Fewer students for 78 Chinese schools


  • Nation
  • Saturday, 24 Sep 2005

ONCE the five-day week is implemented in all schools, all extra-curricular activities will be held after the morning session, reported Nanyang Siang Pau

This means half the number of students in 78 Chinese secondary schools may have to move to national schools due to the lack of classrooms as the afternoon sessions cannot be held. 

It also said that only teachers who volunteer need to attend if the activities are held on non-school days.  

The Education Ministry allows schools to organise only a maximum of two days of extra-curricular activities on non-school days. 

If teachers are unwilling to work on weekends, all activities must be held on school days, it said. 

This means the schools will have to reduce the number  

of students to provide space for the activities in the afternoon. 

Sin Chew Daily said the Attorney-General’s Chambers should evaluate the quality of prosecutors and if necessary, set up a committee to discuss the retraining of prosecutors.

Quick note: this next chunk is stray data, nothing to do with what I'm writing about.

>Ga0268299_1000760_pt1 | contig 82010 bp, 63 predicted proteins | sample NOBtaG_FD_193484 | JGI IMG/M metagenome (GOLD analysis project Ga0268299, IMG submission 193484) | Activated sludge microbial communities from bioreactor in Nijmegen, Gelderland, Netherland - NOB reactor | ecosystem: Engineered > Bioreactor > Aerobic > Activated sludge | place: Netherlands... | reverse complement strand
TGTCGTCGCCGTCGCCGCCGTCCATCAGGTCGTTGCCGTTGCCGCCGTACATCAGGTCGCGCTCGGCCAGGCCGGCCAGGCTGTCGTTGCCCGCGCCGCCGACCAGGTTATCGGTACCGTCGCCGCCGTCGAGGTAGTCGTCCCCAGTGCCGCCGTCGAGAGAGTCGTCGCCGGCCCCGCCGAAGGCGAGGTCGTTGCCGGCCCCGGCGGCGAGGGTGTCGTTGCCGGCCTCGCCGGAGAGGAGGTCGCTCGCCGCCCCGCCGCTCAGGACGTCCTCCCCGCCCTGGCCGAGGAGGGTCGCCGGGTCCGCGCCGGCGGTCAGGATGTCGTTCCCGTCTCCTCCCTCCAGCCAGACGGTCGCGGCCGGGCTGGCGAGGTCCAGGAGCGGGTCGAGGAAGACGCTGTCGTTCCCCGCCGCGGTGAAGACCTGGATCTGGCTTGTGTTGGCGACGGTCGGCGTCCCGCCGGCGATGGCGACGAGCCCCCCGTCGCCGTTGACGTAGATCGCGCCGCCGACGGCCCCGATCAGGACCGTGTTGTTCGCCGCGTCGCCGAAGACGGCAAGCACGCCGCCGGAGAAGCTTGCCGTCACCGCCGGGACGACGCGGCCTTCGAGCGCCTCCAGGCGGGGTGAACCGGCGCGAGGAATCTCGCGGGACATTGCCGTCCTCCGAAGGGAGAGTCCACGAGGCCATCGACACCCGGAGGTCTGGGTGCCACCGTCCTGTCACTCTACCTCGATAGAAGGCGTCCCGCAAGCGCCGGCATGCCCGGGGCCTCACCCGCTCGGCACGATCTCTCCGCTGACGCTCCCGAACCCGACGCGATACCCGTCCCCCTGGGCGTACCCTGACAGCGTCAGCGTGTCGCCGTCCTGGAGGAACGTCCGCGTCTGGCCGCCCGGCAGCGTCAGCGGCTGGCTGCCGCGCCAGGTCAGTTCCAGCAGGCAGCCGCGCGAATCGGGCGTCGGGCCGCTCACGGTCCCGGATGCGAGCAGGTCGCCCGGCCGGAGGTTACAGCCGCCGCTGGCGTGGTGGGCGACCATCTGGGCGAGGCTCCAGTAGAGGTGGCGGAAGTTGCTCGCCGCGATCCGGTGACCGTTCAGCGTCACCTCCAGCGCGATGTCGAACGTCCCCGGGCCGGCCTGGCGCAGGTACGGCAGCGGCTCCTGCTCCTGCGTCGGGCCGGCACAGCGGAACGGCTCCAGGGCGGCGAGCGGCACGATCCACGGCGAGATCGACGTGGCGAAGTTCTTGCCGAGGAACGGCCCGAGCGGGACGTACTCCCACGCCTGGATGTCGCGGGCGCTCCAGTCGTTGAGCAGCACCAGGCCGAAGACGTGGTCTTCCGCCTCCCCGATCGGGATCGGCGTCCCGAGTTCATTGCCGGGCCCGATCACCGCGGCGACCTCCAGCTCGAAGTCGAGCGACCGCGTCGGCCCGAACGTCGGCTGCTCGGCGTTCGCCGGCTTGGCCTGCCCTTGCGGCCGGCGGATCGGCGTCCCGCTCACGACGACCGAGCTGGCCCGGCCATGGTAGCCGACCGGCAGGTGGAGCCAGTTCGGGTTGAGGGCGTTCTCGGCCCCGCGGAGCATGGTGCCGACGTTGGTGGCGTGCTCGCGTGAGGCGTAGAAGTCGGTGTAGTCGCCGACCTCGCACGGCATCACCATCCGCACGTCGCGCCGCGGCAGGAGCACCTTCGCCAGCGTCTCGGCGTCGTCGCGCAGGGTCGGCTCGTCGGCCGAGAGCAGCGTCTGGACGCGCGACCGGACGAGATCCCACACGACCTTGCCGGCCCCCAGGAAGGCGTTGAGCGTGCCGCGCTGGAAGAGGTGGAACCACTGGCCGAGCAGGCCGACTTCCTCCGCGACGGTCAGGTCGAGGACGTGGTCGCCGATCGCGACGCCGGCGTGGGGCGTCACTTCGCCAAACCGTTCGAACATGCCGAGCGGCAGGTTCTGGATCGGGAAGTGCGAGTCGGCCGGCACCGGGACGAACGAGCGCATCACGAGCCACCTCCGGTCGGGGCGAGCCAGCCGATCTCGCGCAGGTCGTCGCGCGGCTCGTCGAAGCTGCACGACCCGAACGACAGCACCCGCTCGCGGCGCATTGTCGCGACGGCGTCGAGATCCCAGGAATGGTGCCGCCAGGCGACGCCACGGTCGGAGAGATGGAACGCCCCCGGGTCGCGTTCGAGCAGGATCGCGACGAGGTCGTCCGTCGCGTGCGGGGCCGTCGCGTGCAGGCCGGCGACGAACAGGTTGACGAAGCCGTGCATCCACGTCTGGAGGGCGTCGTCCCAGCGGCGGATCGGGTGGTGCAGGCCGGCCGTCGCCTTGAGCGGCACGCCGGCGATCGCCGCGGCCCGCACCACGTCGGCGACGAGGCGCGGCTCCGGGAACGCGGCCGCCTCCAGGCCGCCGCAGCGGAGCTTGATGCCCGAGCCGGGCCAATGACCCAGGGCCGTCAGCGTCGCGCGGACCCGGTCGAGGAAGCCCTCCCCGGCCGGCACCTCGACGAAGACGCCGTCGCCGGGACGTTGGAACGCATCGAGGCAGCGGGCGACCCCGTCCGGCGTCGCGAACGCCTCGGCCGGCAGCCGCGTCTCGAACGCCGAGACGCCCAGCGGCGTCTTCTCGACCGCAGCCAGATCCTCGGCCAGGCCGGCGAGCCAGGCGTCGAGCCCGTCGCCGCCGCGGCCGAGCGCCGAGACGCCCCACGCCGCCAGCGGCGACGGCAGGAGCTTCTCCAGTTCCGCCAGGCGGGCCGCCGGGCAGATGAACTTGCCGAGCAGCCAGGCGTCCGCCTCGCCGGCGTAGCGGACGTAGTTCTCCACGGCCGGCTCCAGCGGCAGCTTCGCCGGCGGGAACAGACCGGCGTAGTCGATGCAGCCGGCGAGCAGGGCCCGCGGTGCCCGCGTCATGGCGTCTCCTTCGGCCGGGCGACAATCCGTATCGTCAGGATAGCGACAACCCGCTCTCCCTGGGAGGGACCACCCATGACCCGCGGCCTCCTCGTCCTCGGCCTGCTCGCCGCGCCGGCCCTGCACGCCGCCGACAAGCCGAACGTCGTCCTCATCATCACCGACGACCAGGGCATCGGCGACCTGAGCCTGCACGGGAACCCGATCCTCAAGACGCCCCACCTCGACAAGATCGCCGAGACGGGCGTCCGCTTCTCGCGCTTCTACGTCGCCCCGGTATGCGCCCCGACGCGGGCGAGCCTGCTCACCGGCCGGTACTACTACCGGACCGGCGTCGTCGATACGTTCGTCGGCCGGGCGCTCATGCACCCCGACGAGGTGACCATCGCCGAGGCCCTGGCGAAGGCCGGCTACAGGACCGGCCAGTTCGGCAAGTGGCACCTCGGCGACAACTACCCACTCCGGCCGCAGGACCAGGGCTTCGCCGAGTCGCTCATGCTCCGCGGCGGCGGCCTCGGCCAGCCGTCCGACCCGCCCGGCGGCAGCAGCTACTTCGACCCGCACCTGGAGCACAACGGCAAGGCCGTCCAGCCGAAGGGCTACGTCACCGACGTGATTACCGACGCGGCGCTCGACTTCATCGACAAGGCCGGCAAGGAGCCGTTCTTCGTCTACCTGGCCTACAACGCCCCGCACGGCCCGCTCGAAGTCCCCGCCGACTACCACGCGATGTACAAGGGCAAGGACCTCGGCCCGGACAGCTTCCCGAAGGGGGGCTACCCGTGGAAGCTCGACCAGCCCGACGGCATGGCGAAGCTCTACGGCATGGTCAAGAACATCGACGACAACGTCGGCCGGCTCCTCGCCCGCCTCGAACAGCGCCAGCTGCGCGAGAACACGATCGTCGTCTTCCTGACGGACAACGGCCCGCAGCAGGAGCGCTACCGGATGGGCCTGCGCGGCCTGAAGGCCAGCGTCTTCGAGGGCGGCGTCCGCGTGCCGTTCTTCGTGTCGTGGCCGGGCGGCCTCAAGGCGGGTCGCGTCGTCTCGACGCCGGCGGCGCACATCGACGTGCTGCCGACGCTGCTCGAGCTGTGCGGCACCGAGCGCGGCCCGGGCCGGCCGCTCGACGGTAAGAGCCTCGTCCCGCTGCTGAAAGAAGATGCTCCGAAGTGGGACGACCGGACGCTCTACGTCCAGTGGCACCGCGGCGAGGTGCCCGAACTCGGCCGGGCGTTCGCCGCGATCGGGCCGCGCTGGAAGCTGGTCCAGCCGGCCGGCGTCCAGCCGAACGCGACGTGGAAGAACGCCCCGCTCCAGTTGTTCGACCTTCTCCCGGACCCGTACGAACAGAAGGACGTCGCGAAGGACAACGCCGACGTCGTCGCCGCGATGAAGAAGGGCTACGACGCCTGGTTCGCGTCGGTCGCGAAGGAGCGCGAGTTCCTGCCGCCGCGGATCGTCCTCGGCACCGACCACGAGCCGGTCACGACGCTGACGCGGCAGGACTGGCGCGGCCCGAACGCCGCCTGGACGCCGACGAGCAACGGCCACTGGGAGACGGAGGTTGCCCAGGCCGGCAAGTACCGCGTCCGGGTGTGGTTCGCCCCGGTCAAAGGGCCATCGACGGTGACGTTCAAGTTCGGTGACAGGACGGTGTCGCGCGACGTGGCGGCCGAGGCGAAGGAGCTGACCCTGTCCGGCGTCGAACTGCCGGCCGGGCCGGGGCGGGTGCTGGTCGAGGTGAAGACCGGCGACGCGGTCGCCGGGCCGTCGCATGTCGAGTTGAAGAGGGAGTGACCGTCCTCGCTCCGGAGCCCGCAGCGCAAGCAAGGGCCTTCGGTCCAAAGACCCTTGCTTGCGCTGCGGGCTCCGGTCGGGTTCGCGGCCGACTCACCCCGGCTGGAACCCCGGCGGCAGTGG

In its editorial, the daily said trials for murder cases were normally time-consuming and used up various resources so the public would be very doubtful of the prosecutors’ competency if they kept losing their cases for lack of evidence.  

It said that if prosecutors could not find substantial evidence, it would not only be a waste of time and resources but would also mean that murderers could walk free. 

The country, it said, had a complete jurisdiction system and that prosecutors just needed to follow the legal procedures to identify and collect enough evidence and information. 

China Press reported that a 12-year-old student went missing for 36 hours to learn kung fu. 

Lee Ming Hui, a Year Six student at SRJK (C) Desa Jaya, Kepong, left a note saying “I’m gone” for his parents last Friday before he disappeared.  

However, this fan of Bruce Lee and Jackie Chan would not tell where he had gone when his uncle found him by a roadside at about 11am last Sunday, the night of the Lantern Festival.  

His mother Liu Mei Ling told the daily that Ming Hui had told her that he wanted to learn wushu a long time ago but she had advised him to learn later as the fees were too high.  

Ming Hui also lost the chance to join the taekwondo classes at school as he missed the application deadline recently, she said.  

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